University of Texas Medical Branch at Galveston is offering a new non-surgical prostate cancer treatment that virtually eliminates the side effects of impotence and incontinence that can occur when patients receive the traditional treatment for prostate cancer – surgical prostate removal.
UTMB’s Chairman of Radiology Dr. Eric Walser is one of only a few physicians in the world and the only physician in Texas who performs this groundbreaking procedure. He uses an MRI to give an accurate picture of where the tumor is, and then he zaps away the cancer with a laser, without removing the prostate. This technique, known as MRI-guided laser ablation, is performed with an instrument developed at UTMB.
In the past, there was no way for doctors to remove prostate cancer without removing the whole prostate gland. This is because imaging technology was not powerful enough to illuminate the cancer and the available laser ablation technology was not focused enough to remove the cancer without damaging surrounding tissue. But in recent years, the technology has improved significantly.
“Our approach pairs the most advanced MRI imaging to identify cancer-suspicious areas in the prostate and the most advanced laser technology to remove them, with virtually no risk of impotence or incontinence,” Walser said.
Walser, who has been performing this procedure for three years, said this new way of treating prostate cancer offers selected men much more peace of mind than active surveillance or watchful waiting, the traditional alternatives to radical treatment.
MRI imaging of the prostate offers a vastly improved method around which to approach treatment. Images of aggressive prostate cancer are distinctly different in most cases from slow-growing prostate cancer. This new ability to actually take pictures over time and see what the prostate cancer looks like and how quickly and how far it is spreading offers patients a new way to make decisions.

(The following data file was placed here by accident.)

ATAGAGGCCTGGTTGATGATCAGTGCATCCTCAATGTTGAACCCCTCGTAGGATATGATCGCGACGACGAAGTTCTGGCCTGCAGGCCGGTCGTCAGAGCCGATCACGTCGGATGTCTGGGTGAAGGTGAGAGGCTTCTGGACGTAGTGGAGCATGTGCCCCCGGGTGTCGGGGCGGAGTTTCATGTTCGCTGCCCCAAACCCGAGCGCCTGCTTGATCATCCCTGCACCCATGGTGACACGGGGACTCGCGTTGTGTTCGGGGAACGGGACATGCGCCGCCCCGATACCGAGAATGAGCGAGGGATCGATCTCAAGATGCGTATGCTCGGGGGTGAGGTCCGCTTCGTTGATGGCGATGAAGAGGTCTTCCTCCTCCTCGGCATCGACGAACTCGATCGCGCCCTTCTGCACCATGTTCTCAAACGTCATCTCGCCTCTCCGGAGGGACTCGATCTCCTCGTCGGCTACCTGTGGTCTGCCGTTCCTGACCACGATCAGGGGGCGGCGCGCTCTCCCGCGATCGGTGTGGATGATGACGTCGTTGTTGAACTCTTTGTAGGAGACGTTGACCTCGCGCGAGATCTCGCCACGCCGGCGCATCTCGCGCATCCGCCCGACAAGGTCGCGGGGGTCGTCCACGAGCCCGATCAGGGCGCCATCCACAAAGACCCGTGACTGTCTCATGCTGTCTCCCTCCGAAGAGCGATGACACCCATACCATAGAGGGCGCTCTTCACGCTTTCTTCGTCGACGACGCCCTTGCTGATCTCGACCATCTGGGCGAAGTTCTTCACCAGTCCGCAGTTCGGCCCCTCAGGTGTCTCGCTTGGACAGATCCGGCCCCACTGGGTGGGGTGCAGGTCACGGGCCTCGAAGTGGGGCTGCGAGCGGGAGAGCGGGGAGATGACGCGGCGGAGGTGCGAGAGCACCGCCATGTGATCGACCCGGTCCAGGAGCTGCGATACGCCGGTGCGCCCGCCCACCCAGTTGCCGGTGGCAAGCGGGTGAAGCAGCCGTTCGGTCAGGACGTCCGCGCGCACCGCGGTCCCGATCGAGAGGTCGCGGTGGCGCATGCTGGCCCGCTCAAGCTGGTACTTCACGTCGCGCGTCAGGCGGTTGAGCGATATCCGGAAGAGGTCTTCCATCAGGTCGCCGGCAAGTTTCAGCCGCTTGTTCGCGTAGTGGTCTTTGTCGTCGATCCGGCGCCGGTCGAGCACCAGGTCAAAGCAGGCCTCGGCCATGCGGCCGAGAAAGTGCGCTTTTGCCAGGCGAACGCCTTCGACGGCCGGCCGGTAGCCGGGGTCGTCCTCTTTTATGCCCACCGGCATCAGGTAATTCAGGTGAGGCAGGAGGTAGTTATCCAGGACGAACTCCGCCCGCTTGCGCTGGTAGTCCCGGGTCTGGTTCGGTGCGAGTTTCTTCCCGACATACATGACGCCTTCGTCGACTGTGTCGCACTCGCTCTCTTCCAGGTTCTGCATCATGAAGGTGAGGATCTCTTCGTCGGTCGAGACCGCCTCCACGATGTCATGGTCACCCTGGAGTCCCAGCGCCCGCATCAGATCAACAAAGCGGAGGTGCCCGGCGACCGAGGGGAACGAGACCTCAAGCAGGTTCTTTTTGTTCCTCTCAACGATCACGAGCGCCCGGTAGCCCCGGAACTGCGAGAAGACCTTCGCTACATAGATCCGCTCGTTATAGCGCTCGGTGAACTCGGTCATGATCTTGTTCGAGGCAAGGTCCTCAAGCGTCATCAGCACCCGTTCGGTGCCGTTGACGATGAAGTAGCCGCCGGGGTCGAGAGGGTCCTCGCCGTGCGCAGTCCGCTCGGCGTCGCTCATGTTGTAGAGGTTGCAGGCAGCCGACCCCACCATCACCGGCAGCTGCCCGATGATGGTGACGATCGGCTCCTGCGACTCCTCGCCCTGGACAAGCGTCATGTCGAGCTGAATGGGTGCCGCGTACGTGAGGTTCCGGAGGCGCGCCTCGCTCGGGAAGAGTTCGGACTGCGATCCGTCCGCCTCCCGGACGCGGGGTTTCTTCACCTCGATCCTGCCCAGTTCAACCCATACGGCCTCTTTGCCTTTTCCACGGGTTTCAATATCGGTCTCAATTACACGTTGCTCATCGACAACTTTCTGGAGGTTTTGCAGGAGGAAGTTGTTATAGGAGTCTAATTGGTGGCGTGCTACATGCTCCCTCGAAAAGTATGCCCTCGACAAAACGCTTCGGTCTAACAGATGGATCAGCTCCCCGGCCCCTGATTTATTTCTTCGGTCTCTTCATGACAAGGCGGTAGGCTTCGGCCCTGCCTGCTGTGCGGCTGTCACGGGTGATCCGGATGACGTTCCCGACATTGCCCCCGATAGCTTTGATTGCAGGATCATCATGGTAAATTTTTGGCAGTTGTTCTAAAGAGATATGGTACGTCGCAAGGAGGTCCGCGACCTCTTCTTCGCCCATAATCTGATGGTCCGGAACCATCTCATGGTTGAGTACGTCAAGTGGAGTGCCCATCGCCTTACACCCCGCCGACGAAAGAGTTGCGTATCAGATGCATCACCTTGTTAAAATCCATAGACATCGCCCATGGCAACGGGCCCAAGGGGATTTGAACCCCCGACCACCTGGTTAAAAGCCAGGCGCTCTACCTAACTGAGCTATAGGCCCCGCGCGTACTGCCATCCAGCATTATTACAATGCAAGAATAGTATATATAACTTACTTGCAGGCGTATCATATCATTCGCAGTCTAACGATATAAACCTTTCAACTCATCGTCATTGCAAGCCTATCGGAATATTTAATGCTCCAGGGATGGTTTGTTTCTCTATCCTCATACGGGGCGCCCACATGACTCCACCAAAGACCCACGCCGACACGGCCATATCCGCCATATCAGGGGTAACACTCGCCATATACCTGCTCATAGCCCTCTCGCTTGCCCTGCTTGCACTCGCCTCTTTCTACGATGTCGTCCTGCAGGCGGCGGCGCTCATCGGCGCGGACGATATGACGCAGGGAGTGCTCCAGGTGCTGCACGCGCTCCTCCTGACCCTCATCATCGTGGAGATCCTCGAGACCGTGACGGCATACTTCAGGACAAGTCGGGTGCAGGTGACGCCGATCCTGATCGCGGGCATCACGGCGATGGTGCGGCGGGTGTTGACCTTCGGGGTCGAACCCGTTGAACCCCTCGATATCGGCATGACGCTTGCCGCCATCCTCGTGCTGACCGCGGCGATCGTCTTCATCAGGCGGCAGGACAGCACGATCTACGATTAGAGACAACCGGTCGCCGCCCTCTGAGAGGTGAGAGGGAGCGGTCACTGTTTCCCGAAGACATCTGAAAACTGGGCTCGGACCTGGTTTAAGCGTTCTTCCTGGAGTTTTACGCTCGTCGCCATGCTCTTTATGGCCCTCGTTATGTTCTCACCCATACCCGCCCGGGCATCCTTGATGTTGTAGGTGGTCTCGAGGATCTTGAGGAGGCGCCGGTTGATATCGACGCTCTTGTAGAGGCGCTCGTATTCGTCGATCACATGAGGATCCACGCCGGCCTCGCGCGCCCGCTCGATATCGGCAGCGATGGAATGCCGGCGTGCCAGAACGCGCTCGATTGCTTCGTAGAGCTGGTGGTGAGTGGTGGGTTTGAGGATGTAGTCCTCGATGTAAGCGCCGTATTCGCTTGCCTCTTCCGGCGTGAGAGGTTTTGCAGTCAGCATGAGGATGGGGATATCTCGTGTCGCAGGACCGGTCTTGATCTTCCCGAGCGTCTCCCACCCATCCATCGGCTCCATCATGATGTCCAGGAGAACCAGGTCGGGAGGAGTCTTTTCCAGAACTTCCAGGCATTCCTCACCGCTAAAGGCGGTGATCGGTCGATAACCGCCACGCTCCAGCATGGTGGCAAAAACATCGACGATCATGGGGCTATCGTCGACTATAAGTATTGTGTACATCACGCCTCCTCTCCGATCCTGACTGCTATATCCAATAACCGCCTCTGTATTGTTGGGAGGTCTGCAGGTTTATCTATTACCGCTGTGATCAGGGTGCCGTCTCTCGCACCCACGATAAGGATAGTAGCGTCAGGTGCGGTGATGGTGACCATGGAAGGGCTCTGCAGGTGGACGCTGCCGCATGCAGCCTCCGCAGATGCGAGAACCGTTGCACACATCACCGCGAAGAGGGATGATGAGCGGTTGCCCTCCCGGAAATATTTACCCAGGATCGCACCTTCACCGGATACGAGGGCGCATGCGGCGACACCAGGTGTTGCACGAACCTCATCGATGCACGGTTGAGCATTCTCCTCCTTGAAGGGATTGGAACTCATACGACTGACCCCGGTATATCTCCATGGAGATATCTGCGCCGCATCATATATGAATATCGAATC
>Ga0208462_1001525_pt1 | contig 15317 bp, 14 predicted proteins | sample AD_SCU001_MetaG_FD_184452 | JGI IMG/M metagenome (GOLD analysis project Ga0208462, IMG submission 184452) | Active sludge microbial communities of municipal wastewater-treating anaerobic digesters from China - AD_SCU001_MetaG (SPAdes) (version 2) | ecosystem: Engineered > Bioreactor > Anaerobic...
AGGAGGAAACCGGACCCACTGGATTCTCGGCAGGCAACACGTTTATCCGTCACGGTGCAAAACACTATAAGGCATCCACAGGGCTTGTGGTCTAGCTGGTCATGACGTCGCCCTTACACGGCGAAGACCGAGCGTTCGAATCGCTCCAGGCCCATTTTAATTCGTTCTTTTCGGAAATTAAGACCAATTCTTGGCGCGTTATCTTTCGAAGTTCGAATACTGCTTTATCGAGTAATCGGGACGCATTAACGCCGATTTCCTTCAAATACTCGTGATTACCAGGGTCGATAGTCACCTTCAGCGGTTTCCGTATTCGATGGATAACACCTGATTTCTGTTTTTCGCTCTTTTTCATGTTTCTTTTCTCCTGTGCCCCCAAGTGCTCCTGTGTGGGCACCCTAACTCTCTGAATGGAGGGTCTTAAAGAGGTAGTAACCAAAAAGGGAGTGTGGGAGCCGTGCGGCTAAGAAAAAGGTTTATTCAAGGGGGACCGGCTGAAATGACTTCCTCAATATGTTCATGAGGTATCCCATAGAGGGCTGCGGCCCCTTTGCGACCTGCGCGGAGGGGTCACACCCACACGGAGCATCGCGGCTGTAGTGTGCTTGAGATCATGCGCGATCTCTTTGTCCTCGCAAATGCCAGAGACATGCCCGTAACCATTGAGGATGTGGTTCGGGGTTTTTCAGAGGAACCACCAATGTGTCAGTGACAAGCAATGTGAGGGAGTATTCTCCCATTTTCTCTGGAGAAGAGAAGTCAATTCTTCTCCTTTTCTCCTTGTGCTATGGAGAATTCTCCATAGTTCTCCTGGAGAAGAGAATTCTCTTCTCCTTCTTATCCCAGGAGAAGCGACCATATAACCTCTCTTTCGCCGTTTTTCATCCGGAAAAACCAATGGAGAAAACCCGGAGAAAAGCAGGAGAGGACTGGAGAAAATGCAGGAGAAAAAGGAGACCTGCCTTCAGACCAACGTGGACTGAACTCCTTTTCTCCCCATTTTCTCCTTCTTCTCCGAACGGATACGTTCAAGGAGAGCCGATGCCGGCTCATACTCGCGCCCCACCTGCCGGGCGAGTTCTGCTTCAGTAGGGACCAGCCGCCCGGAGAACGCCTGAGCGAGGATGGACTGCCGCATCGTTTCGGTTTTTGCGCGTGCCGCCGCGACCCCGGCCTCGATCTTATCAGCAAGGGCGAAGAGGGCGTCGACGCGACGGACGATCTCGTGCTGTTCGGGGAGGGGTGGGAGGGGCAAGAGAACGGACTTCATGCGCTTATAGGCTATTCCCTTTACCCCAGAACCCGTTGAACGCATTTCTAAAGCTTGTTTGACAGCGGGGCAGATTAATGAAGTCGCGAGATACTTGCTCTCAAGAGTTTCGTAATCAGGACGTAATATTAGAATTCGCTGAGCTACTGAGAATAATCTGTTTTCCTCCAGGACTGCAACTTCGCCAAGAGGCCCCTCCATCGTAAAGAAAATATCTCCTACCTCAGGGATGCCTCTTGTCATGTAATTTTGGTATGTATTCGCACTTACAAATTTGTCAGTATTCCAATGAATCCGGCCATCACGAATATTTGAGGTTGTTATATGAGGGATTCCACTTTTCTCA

NIH-funded clinical trials of the new MRI-guided ablation procedure so far show that it is safe and effective, with new clinical results just published online in the journal Radiology and an ongoing study being conducted at the University of Chicago’s Pritzker School of Medicine.
For those patients whose prostate cancer is large, aggressive or has spread outside of the pelvis, ablation therapy may not be the answer. In those cases, a wide range of minimally invasive surgical options are available for consideration, including advanced robotically assisted laparoscopic prostate removal and focused radiation therapy.
The two main points to take from today’s article are the improved ability to make informed decisions based on the new MRI and a removal option without the complications of incontinence and impotence. Always remember information is power and patient empowerment is key to getting the correct treatment for you.
Sourced from: UTMB at Galveston